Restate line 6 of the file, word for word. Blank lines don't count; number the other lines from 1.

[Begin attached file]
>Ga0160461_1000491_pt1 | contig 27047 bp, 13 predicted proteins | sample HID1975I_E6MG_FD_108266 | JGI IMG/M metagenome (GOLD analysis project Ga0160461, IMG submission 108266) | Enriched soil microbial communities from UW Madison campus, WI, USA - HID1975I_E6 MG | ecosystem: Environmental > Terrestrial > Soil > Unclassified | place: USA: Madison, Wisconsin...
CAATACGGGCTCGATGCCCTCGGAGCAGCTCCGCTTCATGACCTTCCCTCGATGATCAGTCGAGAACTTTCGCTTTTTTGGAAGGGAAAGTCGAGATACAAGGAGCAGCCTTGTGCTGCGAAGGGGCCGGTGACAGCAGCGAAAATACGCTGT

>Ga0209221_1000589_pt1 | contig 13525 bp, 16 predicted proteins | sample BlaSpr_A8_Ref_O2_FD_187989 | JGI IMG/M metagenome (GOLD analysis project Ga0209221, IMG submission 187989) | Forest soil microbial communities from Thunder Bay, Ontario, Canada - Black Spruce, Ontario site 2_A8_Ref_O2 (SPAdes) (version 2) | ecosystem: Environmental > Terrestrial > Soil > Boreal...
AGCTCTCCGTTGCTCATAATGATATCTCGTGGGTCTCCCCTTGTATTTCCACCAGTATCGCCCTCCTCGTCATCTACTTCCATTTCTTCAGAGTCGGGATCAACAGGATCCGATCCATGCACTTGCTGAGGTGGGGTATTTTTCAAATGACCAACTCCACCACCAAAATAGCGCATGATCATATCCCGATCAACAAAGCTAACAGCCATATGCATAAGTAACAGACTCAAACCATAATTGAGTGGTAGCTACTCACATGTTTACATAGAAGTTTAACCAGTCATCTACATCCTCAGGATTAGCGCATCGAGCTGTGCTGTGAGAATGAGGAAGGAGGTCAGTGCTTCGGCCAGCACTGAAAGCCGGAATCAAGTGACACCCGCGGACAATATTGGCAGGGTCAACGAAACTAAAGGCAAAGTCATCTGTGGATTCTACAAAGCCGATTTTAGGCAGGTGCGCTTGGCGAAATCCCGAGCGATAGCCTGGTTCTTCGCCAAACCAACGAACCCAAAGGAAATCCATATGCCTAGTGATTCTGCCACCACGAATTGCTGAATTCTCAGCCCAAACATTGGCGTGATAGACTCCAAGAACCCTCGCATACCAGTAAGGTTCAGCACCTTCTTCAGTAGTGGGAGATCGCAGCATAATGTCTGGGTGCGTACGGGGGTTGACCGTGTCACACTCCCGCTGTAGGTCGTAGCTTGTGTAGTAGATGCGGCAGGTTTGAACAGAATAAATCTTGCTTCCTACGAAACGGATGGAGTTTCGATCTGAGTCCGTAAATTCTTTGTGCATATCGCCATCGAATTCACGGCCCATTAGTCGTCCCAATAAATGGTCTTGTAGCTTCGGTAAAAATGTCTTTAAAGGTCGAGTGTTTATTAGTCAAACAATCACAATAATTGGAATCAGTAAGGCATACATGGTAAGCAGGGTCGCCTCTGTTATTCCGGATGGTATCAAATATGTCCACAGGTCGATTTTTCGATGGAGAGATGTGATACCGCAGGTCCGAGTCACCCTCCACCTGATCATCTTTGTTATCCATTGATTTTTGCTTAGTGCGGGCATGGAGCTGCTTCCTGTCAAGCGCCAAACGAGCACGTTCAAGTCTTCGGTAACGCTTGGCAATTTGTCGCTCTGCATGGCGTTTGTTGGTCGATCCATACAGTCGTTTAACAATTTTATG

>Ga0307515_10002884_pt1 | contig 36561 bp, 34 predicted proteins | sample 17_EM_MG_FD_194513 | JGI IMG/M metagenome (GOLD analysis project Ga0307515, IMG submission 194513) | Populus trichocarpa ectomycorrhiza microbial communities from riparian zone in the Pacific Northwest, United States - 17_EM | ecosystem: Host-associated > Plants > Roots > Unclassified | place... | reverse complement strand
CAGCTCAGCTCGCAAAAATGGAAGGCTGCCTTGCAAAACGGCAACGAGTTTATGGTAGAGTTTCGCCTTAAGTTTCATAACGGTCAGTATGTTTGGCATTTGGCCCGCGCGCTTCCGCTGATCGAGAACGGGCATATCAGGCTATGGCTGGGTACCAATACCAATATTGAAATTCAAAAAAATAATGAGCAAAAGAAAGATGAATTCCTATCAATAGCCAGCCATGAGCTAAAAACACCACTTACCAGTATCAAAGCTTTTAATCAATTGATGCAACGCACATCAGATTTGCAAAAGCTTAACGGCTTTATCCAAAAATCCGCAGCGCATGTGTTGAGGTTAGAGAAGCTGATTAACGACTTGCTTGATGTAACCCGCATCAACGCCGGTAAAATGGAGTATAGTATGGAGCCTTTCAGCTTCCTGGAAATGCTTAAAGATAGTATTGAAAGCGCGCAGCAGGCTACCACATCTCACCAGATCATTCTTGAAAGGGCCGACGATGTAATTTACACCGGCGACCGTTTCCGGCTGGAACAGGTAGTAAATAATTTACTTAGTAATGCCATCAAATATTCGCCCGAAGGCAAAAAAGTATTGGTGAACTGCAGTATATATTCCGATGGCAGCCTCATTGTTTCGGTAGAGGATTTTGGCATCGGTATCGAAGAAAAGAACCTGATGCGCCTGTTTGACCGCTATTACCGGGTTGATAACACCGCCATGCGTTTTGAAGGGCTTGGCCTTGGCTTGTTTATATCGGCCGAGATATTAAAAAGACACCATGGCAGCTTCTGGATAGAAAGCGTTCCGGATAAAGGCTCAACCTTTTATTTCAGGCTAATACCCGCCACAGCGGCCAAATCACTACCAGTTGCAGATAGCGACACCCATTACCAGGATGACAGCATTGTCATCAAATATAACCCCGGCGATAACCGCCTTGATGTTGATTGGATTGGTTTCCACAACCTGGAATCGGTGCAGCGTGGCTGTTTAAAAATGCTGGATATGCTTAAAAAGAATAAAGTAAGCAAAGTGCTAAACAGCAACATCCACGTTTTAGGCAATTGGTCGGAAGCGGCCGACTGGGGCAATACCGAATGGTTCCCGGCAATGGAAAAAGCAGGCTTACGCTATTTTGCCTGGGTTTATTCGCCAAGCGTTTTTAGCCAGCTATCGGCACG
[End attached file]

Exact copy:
CAGCTCAGCTCGCAAAAATGGAAGGCTGCCTTGCAAAACGGCAACGAGTTTATGGTAGAGTTTCGCCTTAAGTTTCATAACGGTCAGTATGTTTGGCATTTGGCCCGCGCGCTTCCGCTGATCGAGAACGGGCATATCAGGCTATGGCTGGGTACCAATACCAATATTGAAATTCAAAAAAATAATGAGCAAAAGAAAGATGAATTCCTATCAATAGCCAGCCATGAGCTAAAAACACCACTTACCAGTATCAAAGCTTTTAATCAATTGATGCAACGCACATCAGATTTGCAAAAGCTTAACGGCTTTATCCAAAAATCCGCAGCGCATGTGTTGAGGTTAGAGAAGCTGATTAACGACTTGCTTGATGTAACCCGCATCAACGCCGGTAAAATGGAGTATAGTATGGAGCCTTTCAGCTTCCTGGAAATGCTTAAAGATAGTATTGAAAGCGCGCAGCAGGCTACCACATCTCACCAGATCATTCTTGAAAGGGCCGACGATGTAATTTACACCGGCGACCGTTTCCGGCTGGAACAGGTAGTAAATAATTTACTTAGTAATGCCATCAAATATTCGCCCGAAGGCAAAAAAGTATTGGTGAACTGCAGTATATATTCCGATGGCAGCCTCATTGTTTCGGTAGAGGATTTTGGCATCGGTATCGAAGAAAAGAACCTGATGCGCCTGTTTGACCGCTATTACCGGGTTGATAACACCGCCATGCGTTTTGAAGGGCTTGGCCTTGGCTTGTTTATATCGGCCGAGATATTAAAAAGACACCATGGCAGCTTCTGGATAGAAAGCGTTCCGGATAAAGGCTCAACCTTTTATTTCAGGCTAATACCCGCCACAGCGGCCAAATCACTACCAGTTGCAGATAGCGACACCCATTACCAGGATGACAGCATTGTCATCAAATATAACCCCGGCGATAACCGCCTTGATGTTGATTGGATTGGTTTCCACAACCTGGAATCGGTGCAGCGTGGCTGTTTAAAAATGCTGGATATGCTTAAAAAGAATAAAGTAAGCAAAGTGCTAAACAGCAACATCCACGTTTTAGGCAATTGGTCGGAAGCGGCCGACTGGGGCAATACCGAATGGTTCCCGGCAATGGAAAAAGCAGGCTTACGCTATTTTGCCTGGGTTTATTCGCCAAGCGTTTTTAGCCAGCTATCGGCACG